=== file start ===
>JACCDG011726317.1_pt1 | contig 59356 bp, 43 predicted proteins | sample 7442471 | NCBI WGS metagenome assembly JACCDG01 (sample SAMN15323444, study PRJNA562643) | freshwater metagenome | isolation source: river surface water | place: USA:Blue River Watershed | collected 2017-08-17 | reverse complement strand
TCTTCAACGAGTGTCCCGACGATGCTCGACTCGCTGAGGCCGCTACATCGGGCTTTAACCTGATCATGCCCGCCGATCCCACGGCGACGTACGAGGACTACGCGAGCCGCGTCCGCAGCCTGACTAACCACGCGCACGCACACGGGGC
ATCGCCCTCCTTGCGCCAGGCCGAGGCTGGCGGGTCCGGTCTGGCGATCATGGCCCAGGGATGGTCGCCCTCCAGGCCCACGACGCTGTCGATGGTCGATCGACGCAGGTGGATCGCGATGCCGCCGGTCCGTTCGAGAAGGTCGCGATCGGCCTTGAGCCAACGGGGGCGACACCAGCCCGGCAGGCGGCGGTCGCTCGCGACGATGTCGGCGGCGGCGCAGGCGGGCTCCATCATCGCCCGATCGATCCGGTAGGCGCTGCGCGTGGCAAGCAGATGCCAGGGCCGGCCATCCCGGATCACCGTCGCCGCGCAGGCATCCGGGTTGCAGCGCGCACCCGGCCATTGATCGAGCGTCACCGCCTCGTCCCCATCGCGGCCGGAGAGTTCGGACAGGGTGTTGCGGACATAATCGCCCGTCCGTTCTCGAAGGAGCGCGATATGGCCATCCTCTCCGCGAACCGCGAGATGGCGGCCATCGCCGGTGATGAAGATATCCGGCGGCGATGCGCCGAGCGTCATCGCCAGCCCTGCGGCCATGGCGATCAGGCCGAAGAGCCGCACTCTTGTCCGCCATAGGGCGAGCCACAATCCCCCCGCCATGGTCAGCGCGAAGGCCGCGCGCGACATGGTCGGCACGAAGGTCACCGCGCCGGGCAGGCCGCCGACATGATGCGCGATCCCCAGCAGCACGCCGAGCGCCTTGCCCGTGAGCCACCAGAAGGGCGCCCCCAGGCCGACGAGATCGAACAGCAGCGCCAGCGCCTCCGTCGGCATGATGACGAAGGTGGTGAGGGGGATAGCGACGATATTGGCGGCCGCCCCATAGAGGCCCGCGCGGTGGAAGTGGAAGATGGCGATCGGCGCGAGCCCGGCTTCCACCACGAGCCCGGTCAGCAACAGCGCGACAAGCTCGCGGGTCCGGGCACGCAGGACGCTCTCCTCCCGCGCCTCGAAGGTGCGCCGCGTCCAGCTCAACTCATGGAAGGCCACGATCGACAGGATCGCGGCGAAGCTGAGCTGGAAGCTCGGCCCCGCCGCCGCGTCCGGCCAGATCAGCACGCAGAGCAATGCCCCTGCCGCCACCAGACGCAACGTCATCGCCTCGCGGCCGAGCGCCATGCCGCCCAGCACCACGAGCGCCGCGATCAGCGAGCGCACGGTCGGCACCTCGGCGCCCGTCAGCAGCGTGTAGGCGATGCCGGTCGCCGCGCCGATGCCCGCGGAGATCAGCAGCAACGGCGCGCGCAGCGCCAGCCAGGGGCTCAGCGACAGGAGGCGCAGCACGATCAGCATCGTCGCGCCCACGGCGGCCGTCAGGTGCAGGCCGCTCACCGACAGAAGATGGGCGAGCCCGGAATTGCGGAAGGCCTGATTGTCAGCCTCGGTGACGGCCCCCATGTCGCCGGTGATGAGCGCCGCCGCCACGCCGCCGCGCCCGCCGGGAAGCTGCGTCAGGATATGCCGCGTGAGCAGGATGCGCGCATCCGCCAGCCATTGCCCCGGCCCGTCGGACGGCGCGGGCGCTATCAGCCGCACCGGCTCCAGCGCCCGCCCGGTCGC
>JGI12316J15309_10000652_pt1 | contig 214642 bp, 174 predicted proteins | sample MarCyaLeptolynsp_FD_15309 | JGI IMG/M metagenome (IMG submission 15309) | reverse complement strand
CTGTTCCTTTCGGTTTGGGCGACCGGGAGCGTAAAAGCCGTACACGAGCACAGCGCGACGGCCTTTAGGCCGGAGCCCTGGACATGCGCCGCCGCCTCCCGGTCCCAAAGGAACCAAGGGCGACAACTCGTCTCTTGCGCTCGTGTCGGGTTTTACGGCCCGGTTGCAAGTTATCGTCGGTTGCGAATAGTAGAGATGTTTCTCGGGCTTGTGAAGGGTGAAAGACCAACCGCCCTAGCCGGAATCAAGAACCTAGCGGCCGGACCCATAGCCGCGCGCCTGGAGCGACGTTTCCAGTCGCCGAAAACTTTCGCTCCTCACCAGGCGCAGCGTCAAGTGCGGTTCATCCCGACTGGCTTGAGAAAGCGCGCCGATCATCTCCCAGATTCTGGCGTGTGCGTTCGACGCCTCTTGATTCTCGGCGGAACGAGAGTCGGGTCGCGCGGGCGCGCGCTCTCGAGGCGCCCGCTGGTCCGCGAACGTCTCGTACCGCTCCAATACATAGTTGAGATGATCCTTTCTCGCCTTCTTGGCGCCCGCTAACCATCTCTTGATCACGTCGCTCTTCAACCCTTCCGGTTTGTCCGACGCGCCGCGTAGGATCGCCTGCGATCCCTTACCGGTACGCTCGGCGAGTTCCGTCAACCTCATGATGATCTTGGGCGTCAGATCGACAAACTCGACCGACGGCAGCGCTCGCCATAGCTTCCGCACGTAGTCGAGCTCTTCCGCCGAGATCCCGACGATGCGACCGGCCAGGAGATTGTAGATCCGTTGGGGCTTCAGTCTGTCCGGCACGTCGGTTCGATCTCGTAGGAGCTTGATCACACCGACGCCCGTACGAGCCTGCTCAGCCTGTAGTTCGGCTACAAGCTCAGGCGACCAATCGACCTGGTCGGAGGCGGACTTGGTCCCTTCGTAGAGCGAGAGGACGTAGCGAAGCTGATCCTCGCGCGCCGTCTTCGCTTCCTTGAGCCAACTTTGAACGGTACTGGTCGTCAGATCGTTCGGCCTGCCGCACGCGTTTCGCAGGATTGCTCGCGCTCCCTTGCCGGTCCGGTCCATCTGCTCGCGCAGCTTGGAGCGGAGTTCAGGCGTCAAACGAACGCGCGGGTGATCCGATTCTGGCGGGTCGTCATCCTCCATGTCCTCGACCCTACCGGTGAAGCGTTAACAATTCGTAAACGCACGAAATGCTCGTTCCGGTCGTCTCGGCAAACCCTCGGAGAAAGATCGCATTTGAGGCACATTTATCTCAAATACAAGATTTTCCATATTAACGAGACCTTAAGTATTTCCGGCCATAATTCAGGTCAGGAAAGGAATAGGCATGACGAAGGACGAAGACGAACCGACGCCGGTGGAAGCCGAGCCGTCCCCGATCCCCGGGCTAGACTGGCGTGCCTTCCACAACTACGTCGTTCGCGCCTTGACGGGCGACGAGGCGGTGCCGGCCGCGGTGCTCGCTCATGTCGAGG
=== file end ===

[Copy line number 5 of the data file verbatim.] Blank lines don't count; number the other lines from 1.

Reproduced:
CTGTTCCTTTCGGTTTGGGCGACCGGGAGCGTAAAAGCCGTACACGAGCACAGCGCGACGGCCTTTAGGCCGGAGCCCTGGACATGCGCCGCCGCCTCCCGGTCCCAAAGGAACCAAGGGCGACAACTCGTCTCTTGCGCTCGTGTCGGGTTTTACGGCCCGGTTGCAAGTTATCGTCGGTTGCGAATAGTAGAGATGTTTCTCGGGCTTGTGAAGGGTGAAAGACCAACCGCCCTAGCCGGAATCAAGAACCTAGCGGCCGGACCCATAGCCGCGCGCCTGGAGCGACGTTTCCAGTCGCCGAAAACTTTCGCTCCTCACCAGGCGCAGCGTCAAGTGCGGTTCATCCCGACTGGCTTGAGAAAGCGCGCCGATCATCTCCCAGATTCTGGCGTGTGCGTTCGACGCCTCTTGATTCTCGGCGGAACGAGAGTCGGGTCGCGCGGGCGCGCGCTCTCGAGGCGCCCGCTGGTCCGCGAACGTCTCGTACCGCTCCAATACATAGTTGAGATGATCCTTTCTCGCCTTCTTGGCGCCCGCTAACCATCTCTTGATCACGTCGCTCTTCAACCCTTCCGGTTTGTCCGACGCGCCGCGTAGGATCGCCTGCGATCCCTTACCGGTACGCTCGGCGAGTTCCGTCAACCTCATGATGATCTTGGGCGTCAGATCGACAAACTCGACCGACGGCAGCGCTCGCCATAGCTTCCGCACGTAGTCGAGCTCTTCCGCCGAGATCCCGACGATGCGACCGGCCAGGAGATTGTAGATCCGTTGGGGCTTCAGTCTGTCCGGCACGTCGGTTCGATCTCGTAGGAGCTTGATCACACCGACGCCCGTACGAGCCTGCTCAGCCTGTAGTTCGGCTACAAGCTCAGGCGACCAATCGACCTGGTCGGAGGCGGACTTGGTCCCTTCGTAGAGCGAGAGGACGTAGCGAAGCTGATCCTCGCGCGCCGTCTTCGCTTCCTTGAGCCAACTTTGAACGGTACTGGTCGTCAGATCGTTCGGCCTGCCGCACGCGTTTCGCAGGATTGCTCGCGCTCCCTTGCCGGTCCGGTCCATCTGCTCGCGCAGCTTGGAGCGGAGTTCAGGCGTCAAACGAACGCGCGGGTGATCCGATTCTGGCGGGTCGTCATCCTCCATGTCCTCGACCCTACCGGTGAAGCGTTAACAATTCGTAAACGCACGAAATGCTCGTTCCGGTCGTCTCGGCAAACCCTCGGAGAAAGATCGCATTTGAGGCACATTTATCTCAAATACAAGATTTTCCATATTAACGAGACCTTAAGTATTTCCGGCCATAATTCAGGTCAGGAAAGGAATAGGCATGACGAAGGACGAAGACGAACCGACGCCGGTGGAAGCCGAGCCGTCCCCGATCCCCGGGCTAGACTGGCGTGCCTTCCACAACTACGTCGTTCGCGCCTTGACGGGCGACGAGGCGGTGCCGGCCGCGGTGCTCGCTCATGTCGAGG